LOS ANGELES – A former Global Crossing Ltd. executive cooperating with federal investigators probing the high-speed telecommunications network firm's collapse plans to file a wrongful termination lawsuit within the next week, his lawyer said on Wednesday.
Roy Olofson, a former vice president of finance at Global Crossing, cooperated with the Securities and Exchange Commission (SEC), the FBI and several Congressional investigations into the failed company, his Santa Monica-based lawyer, Brian Lysaght, told Reuters.
"We had the lawsuit ready to go before the bankruptcy, but we had to procedurally recast it after the bankruptcy filing," Lysaght said. "It should be filed within a week."
Global Crossing, which filed for bankruptcy on Jan. 28 in the fourth-largest insolvency in U.S. history, has denied Olofson's allegations that it engaged in improper accounting.
But the company said earlier this month the SEC had asked it to turn over documents including a letter that Olofson sent in August that questioned certain business practices.
The FBI has started a separate investigation into the failed company, which stands accused of having used nearly worthless swap transactions -- long-term network capacity lease deals with other telecom companies -- to pump up the value of reported revenues.
Olofson initially voiced concerns about the company's financial practices in meetings with Joseph Perrone, executive vice president of finance and former outside auditor with Arthur Andersen & Co., the Big Five accounting firm currently embroiled in the Enron scandal, Lysaght said.
Olofson was concerned that the company was using aggressive, accounting methods to boost its revenues, his lawyer said.
Lysaght said Perrone responded by threatening Olofson with termination.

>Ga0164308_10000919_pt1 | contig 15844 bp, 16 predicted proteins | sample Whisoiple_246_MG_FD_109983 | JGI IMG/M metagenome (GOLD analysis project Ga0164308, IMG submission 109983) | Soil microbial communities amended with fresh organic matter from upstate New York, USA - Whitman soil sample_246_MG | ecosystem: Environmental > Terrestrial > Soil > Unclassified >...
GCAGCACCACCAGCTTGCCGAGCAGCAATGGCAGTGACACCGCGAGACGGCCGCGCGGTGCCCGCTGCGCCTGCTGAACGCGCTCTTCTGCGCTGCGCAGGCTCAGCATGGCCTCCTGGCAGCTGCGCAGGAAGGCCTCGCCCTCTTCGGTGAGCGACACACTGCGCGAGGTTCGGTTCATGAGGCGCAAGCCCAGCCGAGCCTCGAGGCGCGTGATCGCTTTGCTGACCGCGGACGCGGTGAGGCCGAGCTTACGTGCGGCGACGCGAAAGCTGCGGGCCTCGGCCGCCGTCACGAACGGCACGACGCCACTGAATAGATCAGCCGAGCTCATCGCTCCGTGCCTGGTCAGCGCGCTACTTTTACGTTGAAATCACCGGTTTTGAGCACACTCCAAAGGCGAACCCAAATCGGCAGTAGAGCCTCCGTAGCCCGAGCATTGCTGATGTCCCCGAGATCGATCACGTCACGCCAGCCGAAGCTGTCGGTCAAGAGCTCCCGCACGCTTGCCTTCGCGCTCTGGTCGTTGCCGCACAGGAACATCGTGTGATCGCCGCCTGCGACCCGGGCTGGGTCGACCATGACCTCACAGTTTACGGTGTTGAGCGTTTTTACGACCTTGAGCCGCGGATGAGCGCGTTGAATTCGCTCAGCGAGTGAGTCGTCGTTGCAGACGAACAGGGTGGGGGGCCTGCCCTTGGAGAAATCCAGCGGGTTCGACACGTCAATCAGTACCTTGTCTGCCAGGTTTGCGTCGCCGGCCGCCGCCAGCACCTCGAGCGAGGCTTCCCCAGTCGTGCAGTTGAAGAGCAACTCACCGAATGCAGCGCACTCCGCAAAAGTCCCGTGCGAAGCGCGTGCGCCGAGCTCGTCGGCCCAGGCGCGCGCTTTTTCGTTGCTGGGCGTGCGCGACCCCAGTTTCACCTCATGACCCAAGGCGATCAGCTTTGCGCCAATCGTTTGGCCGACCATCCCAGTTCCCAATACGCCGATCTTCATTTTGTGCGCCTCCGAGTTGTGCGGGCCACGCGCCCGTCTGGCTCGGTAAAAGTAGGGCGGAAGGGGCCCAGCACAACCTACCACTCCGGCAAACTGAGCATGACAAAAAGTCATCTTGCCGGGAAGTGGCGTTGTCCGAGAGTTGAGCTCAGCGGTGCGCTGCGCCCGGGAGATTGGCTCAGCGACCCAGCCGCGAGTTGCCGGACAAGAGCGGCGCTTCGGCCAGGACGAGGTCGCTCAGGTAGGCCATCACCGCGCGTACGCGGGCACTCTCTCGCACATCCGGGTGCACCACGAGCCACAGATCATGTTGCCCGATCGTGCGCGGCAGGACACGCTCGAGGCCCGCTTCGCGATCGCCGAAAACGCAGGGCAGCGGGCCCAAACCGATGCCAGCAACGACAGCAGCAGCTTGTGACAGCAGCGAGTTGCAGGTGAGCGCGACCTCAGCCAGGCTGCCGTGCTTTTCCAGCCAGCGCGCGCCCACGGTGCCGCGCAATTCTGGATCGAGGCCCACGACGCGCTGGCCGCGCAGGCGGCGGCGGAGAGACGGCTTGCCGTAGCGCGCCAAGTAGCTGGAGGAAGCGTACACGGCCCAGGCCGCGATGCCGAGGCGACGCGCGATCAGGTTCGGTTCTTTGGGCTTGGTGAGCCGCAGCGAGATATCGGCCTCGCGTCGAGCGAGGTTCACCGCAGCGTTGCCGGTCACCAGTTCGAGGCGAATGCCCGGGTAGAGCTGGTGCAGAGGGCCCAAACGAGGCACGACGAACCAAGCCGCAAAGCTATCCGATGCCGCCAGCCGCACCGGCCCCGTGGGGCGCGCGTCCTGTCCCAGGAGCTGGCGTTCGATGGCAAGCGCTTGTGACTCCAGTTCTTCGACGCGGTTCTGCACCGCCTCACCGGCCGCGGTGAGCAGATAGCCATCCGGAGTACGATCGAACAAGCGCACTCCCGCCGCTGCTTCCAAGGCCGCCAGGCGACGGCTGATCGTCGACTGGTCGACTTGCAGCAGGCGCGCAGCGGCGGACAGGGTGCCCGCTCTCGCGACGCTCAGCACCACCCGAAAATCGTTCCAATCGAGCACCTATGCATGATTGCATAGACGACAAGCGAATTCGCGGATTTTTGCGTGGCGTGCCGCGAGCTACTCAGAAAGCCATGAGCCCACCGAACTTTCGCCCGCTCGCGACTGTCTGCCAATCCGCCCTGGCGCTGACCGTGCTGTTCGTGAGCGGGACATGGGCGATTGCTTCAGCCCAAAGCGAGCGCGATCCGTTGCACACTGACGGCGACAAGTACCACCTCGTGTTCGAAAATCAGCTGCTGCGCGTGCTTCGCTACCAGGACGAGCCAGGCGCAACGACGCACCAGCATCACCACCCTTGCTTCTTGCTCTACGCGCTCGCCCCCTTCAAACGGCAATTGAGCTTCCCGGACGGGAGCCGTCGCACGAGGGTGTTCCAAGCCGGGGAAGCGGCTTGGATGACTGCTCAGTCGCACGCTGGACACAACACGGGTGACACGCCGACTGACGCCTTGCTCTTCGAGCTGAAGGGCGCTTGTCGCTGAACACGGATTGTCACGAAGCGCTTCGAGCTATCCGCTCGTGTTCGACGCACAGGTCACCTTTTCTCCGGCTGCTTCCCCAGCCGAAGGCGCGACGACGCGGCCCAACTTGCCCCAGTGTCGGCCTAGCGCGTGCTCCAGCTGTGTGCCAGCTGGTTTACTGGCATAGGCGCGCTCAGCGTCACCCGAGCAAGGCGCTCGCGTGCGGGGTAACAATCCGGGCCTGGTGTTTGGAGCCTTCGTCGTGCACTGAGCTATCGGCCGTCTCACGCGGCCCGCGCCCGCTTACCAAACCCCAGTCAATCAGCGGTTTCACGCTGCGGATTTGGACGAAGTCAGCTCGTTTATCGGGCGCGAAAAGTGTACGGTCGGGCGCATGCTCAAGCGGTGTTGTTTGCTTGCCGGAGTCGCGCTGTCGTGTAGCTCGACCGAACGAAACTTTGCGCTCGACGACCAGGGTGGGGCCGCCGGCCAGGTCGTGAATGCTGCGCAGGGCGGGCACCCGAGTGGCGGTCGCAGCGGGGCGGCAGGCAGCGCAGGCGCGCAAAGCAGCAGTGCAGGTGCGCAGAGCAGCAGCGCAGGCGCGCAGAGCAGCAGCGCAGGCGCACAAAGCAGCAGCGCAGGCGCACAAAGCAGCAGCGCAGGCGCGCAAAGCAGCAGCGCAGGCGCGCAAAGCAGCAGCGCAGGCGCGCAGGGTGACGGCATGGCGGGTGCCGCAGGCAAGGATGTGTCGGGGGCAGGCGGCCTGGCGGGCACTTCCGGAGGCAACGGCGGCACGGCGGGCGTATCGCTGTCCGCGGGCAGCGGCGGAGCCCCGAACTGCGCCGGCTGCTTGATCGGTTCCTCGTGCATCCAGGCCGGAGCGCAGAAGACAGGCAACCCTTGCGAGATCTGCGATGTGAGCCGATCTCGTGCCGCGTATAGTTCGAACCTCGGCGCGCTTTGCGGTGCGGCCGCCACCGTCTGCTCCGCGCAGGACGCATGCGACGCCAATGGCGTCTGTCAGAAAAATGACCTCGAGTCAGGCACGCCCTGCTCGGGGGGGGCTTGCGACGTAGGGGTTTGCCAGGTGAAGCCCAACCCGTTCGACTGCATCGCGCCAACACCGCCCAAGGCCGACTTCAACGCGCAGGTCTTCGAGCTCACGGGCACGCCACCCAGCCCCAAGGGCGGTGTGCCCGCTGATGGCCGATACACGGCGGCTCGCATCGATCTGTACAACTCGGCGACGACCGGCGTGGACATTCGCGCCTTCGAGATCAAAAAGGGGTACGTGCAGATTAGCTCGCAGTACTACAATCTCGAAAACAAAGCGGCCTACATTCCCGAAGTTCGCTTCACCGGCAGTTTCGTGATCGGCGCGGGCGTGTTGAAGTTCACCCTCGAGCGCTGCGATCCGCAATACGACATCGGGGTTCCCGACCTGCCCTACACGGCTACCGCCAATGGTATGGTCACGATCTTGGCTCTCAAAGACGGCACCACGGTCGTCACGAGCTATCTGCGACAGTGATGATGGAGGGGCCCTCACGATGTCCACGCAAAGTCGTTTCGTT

"He told Mr. Olofson that ... a list would be created as to which employees would be laid off. He told Olofson to call him on June 6 to find out his status."
Olofson's concerns -- relating to Global Crossing's first quarter 2001 figures -- were contained in a letter to the company dated August 2001 that was disclosed after its bankruptcy.
Shortly after receiving the letter, Global Crossing said it received another letter from an attorney alleging Olofson had been "constructively terminated" and demanding a multi-million dollar payment.
Global Crossing has said Olofson's allegations are "completely without merit" and has described him as an embittered former employee trying to extract a cash settlement.
Furthermore, the company said it did not terminate Olofson until Nov. 30 as part of a substantial workforce reduction.
The company said this month it would form a committee of directors to review Olofson's allegations.
Global Crossing, which controls about one-fifth of the fiber optic capacity leaving the United States, is based in Hamilton, Bermuda, but has maintained an executive office in Beverly Hills. Two of its Asian business partners have agreed to pay $750 million to assume control of the failed company.
SWAP CONTRACTS IN QUESTION
Global Crossing, saddled with debt from building its massive network, allegedly entered into deals to swap capacity on other company's networks using instruments called indefeasible rights of use (IRU).
According to Lysaght, Global Crossing recorded the price paid for such transactions as a capital expense amortized over a few years, but recorded IRU income as revenue, immediately boosting earnings.
"Some of these swaps were totally ridiculous," Lysaght said. "The joke was they were giving up network space for a player to be named later."
Two telecommunications companies that participated in swaps with Global Crossing -- Qwest and Vancouver-based 360networks -- have been asked by the SEC to disclose details of their transactions.
The Canadian company, which had entered into a swap deal with Global Crossing in July 2000 valued at more than $180 million, said on Wednesday that it had received a subpoena from the SEC.
FROM AUDITOR TO INSIDER
Separately, a Global Crossing spokeswoman said securities regulators had questioned, but then cleared, Perrone's move from auditor to company executive.
Perrone joined Global Crossing in May 2000 after serving as a managing partner for Arthur Andersen.
A spokeswoman for Global Crossing said Perrone's move from an auditor to company insider was questioned by the SEC around the time it was preparing for the initial public offering (IPO) of its Asia Global Crossing unit.
In a review of the IPO, it was a routine matter for the SEC to question whether Perrone's hiring "impaired" Andersen's independence as an auditor, said Global Crossing spokeswoman Becky Yeamans.
The SEC and the company were "satisfied that Andersen met the requirements for independence," Yeamans said.